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SOCCER

This High-Profile Coaching Quartet Facing the Music

October 15, 2000|GRAHAME L. JONES

Imagine being an oil tycoon who has splurged more than $342 million on soccer players in the last five years.

Imagine that your sixth coach in that same time period has just lost the opening game of the season and has lashed out at those players, calling them "spoiled children" who deserve "a kick up the backside."

What do you do?

For Masimo Moratti the answer was simple. A mere three days into the Italian Serie A season, Inter Milan's president fired Marcello Lippi, one of the most successful and highly regarded coaches in Italy.

That was Oct. 3. Since then, there seems to have been an unending succession of extraordinary controversies involving some of the biggest coaching names in the game. For instance:

* In Brazil, Wanderley Luxemburgo was summarily fired on the same day as Lippi after returning from Sydney without an Olympic gold medal. He also faces a government probe into alleged tax evasion.

* In Germany, prosecutors are investigating Christoph Daum, who is supposed to take over as the national team's coach, for possible fraud. At the same time, the eccentric Daum has defended himself against drug-use claims by submitting a sample of his hair for testing.

* In England, Kevin Keegan resigned in dramatic fashion Oct. 7 after a loss to Germany in a World Cup qualifier that was also the last game played at historic Wembley Stadium. Keegan, who has been accused of tactical naivete by his own players, amazingly admitted that the job was beyond his ability.

Seldom, perhaps never, before have so many lurid allegations and so much conflict surrounded coaches in four of the world's top soccer-playing nations at the same time.

And it didn't help that Romario, the striker who led Brazil to its 1994 World Cup victory in the United States, chipped in with some biting comments of his own after Luxemburgo denied him the chance to play in the Sydney Olympics.

After Brazil had been knocked out in the quarterfinals by eventual gold medalist Cameroon and after Luxemburgo had been fired, Romario delivered a scathing verdict on coaches.

"The coach should keep out of the way," he said after scoring four goals in a 6-0 thrashing of Venezuela in Maracaibo, Venezuela, in a World Cup 2002 qualifying game overseen by Luxemburgo's interim successor, Candinho.

"He is an important figure, of course, but is more likely to lose a match than win it. Matches are won by players."

But not if the wrong coach is in charge, apparently.

Keegan, a three-time European player of the year, was a popular choice as England's coach when he was named to succeed Glenn Hoddle 20 months ago. But his brief reign proved once again that a gifted player does not necessarily make a gifted coach.

The doom and gloom surrounding Wembley on a rain-soaked afternoon was bad enough in the wake of a 1-0 loss to what the Times of London called "the old enemy."

But it was entirely predictable after Keegan made the bizarre decision to counter Germany's five-man midfield with a three-man midfield of his own.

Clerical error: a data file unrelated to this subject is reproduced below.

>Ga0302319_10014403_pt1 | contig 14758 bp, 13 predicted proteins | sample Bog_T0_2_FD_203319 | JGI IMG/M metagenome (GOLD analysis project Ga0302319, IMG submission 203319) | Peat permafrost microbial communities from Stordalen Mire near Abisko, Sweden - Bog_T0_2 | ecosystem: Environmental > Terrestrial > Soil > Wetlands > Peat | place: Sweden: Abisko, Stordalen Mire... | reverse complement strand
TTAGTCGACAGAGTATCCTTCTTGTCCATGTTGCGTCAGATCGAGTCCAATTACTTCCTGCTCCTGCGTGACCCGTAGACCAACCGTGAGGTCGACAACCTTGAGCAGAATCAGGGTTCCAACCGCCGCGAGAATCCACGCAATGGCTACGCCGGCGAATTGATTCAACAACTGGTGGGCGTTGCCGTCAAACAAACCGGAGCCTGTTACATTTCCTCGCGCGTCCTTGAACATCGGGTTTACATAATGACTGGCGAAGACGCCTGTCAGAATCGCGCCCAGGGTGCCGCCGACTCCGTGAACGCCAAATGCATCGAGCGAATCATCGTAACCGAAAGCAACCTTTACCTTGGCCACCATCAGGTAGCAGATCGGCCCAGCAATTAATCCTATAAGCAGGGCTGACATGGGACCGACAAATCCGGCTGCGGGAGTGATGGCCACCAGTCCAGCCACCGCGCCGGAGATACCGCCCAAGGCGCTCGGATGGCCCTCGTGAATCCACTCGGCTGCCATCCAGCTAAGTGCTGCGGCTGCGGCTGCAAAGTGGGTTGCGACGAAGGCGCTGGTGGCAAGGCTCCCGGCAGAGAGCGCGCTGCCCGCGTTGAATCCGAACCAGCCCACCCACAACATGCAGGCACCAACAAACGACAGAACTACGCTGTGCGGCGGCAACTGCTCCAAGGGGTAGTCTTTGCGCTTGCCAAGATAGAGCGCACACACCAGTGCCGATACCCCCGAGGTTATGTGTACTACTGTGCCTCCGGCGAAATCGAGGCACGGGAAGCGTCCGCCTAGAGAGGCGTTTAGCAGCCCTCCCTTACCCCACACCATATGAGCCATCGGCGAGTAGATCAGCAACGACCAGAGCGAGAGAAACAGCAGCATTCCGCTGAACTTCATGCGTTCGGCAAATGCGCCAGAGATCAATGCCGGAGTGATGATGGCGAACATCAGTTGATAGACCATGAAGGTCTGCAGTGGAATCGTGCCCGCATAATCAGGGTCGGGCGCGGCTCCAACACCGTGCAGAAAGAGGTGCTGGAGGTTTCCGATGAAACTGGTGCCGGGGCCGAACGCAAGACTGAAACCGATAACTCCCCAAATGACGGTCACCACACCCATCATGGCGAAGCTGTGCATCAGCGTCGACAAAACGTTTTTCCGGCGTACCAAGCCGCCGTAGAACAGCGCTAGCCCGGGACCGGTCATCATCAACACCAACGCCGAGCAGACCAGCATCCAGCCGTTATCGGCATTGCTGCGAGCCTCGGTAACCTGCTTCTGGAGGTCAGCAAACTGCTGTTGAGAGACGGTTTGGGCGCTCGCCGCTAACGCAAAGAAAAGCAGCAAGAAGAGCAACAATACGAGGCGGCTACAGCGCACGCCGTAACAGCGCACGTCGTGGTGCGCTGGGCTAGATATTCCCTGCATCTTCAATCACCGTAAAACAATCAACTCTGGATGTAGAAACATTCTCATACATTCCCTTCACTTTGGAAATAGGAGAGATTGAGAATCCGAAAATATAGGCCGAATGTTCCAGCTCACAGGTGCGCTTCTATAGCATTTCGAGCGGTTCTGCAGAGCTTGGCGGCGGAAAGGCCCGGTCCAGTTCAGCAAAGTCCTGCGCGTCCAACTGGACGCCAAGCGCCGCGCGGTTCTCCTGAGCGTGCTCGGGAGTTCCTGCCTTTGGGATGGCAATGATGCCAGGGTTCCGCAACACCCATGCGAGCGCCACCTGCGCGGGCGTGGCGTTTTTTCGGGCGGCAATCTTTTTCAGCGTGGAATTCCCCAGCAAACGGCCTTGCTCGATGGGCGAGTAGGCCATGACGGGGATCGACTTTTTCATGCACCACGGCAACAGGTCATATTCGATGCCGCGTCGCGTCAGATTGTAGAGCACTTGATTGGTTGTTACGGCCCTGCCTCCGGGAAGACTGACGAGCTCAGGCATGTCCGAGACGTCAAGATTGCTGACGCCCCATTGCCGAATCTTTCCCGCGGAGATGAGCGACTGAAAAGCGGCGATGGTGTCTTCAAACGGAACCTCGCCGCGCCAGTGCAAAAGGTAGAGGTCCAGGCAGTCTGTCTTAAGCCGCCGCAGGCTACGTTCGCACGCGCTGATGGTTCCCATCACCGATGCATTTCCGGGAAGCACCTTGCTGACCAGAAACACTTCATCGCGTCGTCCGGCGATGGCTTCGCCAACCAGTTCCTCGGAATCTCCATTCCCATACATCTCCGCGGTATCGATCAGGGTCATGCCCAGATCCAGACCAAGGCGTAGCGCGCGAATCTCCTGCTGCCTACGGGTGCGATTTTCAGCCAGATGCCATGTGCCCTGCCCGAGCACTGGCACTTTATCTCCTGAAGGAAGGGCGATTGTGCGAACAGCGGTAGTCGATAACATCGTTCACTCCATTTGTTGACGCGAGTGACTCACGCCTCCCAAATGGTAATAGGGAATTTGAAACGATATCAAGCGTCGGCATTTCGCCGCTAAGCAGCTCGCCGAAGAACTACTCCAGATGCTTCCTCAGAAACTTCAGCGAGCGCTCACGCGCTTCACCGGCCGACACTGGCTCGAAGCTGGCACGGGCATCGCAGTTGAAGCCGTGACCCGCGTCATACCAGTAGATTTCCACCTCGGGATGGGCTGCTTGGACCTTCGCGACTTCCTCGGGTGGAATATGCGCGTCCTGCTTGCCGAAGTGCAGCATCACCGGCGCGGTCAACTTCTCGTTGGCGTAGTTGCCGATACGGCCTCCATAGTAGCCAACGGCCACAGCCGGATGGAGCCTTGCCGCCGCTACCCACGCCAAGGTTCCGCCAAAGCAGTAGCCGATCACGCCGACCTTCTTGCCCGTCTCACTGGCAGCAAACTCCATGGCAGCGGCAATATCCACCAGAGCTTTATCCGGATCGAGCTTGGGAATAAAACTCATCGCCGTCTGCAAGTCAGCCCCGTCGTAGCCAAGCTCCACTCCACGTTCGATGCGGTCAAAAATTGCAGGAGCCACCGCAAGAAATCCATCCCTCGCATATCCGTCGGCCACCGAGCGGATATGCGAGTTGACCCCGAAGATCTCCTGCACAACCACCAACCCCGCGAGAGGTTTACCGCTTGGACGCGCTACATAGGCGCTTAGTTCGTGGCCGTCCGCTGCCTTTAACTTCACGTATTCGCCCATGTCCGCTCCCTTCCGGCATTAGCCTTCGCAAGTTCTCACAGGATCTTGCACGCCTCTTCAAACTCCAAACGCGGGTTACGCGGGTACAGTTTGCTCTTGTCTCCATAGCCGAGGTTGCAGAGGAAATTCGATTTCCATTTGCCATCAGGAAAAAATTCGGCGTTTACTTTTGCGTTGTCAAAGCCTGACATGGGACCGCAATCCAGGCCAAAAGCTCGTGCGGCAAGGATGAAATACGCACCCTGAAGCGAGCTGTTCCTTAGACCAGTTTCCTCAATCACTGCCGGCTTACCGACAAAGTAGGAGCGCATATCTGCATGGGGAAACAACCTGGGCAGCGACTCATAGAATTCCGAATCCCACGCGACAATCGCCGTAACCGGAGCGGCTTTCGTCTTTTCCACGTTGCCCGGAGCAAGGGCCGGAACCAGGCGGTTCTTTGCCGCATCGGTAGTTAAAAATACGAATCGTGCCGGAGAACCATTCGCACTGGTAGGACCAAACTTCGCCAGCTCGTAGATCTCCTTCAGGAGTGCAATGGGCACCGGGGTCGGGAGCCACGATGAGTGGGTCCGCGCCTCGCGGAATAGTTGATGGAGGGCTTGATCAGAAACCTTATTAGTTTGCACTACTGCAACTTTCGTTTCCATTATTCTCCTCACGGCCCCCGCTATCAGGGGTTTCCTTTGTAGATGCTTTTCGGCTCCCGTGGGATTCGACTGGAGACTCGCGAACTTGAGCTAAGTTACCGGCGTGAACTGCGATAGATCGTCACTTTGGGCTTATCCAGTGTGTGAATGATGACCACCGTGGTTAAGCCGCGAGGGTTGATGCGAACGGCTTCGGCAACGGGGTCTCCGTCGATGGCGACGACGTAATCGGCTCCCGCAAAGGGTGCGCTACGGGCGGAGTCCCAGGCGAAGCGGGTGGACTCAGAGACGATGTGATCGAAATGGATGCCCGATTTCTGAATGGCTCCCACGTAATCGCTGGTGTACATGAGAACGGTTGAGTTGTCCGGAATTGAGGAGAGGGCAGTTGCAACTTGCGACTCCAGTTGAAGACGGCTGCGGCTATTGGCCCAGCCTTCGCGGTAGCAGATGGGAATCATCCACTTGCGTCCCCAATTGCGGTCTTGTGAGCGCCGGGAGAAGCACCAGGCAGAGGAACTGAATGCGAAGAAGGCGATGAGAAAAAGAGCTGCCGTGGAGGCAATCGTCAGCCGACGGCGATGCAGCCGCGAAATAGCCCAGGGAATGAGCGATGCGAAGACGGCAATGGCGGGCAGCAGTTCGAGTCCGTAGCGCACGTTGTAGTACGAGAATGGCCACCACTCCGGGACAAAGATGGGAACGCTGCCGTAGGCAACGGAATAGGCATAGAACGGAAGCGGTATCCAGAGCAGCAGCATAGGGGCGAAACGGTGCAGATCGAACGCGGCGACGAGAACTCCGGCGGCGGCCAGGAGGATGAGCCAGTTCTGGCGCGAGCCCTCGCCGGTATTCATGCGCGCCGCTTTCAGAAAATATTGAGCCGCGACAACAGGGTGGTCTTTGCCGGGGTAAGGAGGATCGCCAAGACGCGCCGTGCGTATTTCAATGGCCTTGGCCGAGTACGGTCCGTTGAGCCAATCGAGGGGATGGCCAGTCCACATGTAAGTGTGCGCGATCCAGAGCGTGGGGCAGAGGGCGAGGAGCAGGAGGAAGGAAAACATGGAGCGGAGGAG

Long before that disastrous decision, Martin Keown, an England national team player, had written in a ghosted newspaper column that Keegan was "tactically inept."

So it proved.

"I knew things weren't right in the first half, but I struggled to think what they were," Keegan admitted after Germany had overrun England.

As the Times said: "The improvement once Keegan altered his formation at halftime only emphasized the grossness of his blundering."

Keegan resigned immediately after the defeat, delivering an extraordinary and unprecedented mea culpa.

"I probably had a longer run than I could have expected," he said. "I just don't feel I can find that little bit of extra that you need at this level to find that winning formula."

Taking the blame didn't help. The next day the English media still lambasted him, calling him a "coward" and a "deserter."

In Germany, meanwhile, fans were torn between celebrating interim Coach Rudi Voeller's third consecutive triumph (following a 4-1 victory over Spain and a 2-0 World Cup qualifying win over Greece) and the drama surrounding Daum.

Today, the German soccer federation (DFB) will hold a meeting at its headquarters in Frankfurt to try to end the row between Bayer Leverkusen's Daum and Bayern Munich's business manager, Uli Hoeness, who has said Daum is not fit to be national coach if the allegations surrounding him are proved true.

German prosecutors are investigating Daum for fraud and embezzlement after a former business associate accused the coach of owing him money from a property deal in Mallorca. Adding to the soap opera quality of the scandal is the fact that the business associate is the former husband of Daum's current girlfriend.

Equally bizarre are the quotes that have been attributed to Luxemburgo in his legal battles in Brazil.

"I have had problems with checks bouncing," he said at one point. At a news conference at a Copacabana hotel he echoed another former fallen leader: "I am not a crook," he said. "I do not have to hide in my house.' '

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